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Lost Wages for Injured Teachers

Chicago Lawyers Helping Educators With Workers’ Compensation Claims

You may not think of teaching as a high stress or risky job. Unfortunately, teachers do face substantial risks in the workplace today. Work injuries can result from slip and fall accidents, school shootings, violence, lifting heavy objects, repetitive motion, or vehicle accidents. As a teacher with a work injury, you're entitled to workers compensation benefits. Besides medical benefits, you may also be entitled to lost wages for injured teachers. If you suffered a job accident or illness, you should discuss your workers’ compensation claim with an experienced Chicago workers’ compensation attorney.

Lost Wages for Injured Teachers

When teachers are is injured while doing their job, they are entitled to compensation for certain losses. The Illinois workers’ compensation system is a no-fault system. Accordingly, you are eligible for benefits regardless of whether your employer, a third party or even you were at fault. Among the workers’ compensation benefits you may be able to receive is partial wage replacement in the form of disability pay.

For temporary and total disability benefits, you are eligible for two-thirds of your average weekly wage for every week you're not able to work due to a work-related injury. There are four different ways to calculate your average weekly wage. Often, they’re calculated as actual earnings during the 52 weeks that terminate in the last day of your full pay period immediately before an accident, minus bonus and overtime, and divided by 52. If you lost five or more calendar days during the 52 weeks before your accident, your earnings will be divided by the number of weeks and parts of weeks you actually worked. If you were employed as a teacher for less than 52 weeks, your earnings will be divided by the number of weeks and parts of weeks you actually worked before suffering your injuries. If your job as a teacher had been so brief that it's impractical to calculate your average weekly wage according to the foregoing methods, the arbitrator will look at the average weekly amount that was being earned by someone in the same grade employed at the same type of teaching for your employer for each of the 52 prior weeks, for the same number of hours.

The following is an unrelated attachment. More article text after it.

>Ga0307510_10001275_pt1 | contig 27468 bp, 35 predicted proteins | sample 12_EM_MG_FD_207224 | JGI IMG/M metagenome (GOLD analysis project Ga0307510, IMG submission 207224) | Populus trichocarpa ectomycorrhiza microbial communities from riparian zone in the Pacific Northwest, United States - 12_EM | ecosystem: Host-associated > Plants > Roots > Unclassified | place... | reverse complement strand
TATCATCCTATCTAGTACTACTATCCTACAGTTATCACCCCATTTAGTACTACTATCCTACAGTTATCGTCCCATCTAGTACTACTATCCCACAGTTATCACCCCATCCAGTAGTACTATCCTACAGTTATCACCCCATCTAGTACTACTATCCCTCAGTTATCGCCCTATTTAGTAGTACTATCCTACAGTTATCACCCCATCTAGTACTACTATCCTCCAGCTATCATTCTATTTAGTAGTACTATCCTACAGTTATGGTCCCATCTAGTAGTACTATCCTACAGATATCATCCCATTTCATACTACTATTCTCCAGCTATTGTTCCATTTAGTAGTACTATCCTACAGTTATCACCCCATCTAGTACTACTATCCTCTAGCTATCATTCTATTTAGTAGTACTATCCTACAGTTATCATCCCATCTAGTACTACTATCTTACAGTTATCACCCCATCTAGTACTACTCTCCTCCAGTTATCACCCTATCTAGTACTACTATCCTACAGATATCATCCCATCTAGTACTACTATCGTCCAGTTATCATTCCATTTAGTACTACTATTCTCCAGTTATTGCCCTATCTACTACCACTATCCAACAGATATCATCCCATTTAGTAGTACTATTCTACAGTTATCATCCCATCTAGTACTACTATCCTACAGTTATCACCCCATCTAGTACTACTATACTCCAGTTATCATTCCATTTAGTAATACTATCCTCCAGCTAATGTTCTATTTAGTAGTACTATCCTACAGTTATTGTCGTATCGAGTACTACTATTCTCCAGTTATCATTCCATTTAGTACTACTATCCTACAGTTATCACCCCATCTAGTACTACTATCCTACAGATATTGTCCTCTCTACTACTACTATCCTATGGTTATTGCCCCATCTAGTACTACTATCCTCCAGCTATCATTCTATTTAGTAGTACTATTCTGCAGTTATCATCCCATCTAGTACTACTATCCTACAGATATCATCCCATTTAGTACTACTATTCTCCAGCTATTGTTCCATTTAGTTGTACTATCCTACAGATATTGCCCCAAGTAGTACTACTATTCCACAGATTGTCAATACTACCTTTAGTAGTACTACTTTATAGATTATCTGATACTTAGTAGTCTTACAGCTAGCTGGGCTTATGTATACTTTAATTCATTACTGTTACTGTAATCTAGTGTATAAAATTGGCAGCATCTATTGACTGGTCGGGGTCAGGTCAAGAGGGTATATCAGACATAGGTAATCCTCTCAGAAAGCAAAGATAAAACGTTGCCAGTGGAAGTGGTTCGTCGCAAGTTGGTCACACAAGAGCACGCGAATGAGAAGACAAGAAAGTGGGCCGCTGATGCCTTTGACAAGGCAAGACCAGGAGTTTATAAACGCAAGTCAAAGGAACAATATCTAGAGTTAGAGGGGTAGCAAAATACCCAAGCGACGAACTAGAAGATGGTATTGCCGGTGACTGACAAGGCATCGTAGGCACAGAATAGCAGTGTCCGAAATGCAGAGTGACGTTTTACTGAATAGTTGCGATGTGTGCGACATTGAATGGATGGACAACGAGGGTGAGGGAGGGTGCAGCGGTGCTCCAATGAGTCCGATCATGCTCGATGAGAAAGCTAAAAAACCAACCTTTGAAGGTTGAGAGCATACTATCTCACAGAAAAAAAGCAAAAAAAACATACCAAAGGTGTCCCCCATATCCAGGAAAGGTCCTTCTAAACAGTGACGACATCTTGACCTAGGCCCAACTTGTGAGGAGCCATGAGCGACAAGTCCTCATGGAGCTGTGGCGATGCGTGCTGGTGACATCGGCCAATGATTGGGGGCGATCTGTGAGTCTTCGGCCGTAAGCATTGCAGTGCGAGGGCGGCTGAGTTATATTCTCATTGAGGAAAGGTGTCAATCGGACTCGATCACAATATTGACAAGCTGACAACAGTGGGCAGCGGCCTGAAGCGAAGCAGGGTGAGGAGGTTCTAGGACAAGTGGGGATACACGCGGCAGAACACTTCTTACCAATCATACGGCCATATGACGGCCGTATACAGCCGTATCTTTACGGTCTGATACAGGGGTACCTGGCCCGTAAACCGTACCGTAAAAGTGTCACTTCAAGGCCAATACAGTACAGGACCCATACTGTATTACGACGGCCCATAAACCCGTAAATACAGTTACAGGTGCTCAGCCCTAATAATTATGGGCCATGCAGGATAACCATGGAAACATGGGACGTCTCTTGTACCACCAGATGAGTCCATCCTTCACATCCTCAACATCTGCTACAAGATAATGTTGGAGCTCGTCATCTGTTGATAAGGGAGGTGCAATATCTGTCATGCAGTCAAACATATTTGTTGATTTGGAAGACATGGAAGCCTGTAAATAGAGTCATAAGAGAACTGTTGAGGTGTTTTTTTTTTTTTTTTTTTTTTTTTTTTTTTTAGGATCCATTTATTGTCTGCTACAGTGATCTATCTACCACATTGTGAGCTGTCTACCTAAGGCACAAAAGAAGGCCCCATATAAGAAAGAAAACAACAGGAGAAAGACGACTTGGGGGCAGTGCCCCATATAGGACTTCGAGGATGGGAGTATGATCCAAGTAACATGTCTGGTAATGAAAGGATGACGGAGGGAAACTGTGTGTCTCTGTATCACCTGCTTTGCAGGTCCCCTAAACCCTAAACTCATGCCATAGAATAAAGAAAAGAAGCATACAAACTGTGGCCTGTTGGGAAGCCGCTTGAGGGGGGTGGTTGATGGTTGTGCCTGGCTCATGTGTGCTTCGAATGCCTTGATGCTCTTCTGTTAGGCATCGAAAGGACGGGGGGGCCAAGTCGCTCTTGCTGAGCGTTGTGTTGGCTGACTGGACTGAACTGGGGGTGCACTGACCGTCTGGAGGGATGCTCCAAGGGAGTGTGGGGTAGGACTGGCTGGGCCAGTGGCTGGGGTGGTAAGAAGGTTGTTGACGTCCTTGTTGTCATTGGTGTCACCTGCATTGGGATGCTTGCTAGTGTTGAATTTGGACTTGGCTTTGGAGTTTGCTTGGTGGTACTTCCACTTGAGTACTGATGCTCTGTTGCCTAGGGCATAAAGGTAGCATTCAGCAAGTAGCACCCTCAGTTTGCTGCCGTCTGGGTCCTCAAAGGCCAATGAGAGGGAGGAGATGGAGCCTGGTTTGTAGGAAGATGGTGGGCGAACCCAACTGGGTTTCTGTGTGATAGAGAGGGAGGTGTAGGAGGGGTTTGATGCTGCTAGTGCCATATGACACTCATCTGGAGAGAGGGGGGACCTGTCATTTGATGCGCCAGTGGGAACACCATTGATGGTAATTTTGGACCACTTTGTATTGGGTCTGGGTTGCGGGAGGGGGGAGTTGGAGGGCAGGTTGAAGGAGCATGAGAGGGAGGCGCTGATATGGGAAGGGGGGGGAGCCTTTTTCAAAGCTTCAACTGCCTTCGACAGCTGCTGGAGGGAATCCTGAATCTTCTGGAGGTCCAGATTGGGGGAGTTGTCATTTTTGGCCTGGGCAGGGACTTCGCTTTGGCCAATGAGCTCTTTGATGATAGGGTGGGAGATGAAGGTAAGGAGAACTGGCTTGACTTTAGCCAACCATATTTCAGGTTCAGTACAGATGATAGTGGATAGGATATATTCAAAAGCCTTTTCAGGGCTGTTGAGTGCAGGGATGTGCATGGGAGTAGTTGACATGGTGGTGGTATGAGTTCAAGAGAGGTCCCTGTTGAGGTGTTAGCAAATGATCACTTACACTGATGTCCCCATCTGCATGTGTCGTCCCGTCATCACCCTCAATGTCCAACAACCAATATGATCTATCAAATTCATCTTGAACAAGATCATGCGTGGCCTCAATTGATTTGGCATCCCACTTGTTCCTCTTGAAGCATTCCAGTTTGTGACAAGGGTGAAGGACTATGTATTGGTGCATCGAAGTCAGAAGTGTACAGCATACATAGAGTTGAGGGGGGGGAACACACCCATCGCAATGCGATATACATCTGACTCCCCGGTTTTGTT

A lawyer who understands the intricate workers’ compensation system will be able to determine how your average weekly wage should be calculated, so that you can obtain the greatest amount of disability pay.

While the work-related injury may be an entirely new injury, it also may be due to repetitive stress or the aggravation or exacerbation of pre-existing injury. So long as the injury is work-related, you should be able to obtain a portion of your lost wages. The amount you can recover is less than what you would receive in a personal injury lawsuit. However, in a personal injury lawsuit, you would need to establish fault of someone other than your employer.

Permanent Disability

In some cases, teachers are unable to teach due to a permanent disability caused by a work-related injury. In that case, you may also be entitled to obtain benefits for lost wages related to your disability. There are different ways to calculate benefits for a permanent partial or total disability.

If you're not able to return to teaching, but you can still work, you may request vocational training for a different job. For instance, if you sustained catastrophic injuries due to a school shooting and can no longer go back to school to teach, it might be appropriate to request disability pay, as well as vocational rehabilitation, from the school or your employer’s insurer.

Discuss Your Claim for Lost Wages With a Chicago Attorney

If you concerned about lost wages for injured teachers, you should discuss your work-related injuries and your claim with the seasoned Chicago lawyers of Katz, Friedman, Eisenstein, Johnson, Bareck & Bertuca. We also represent teachers in Rockford, Champaign, Aurora, and Quincy, as well as Winnebago, Sangamon, Adams, Kane, Cook Counties. Call us at 800-444-1525 or 312-263-6330 or complete our online form.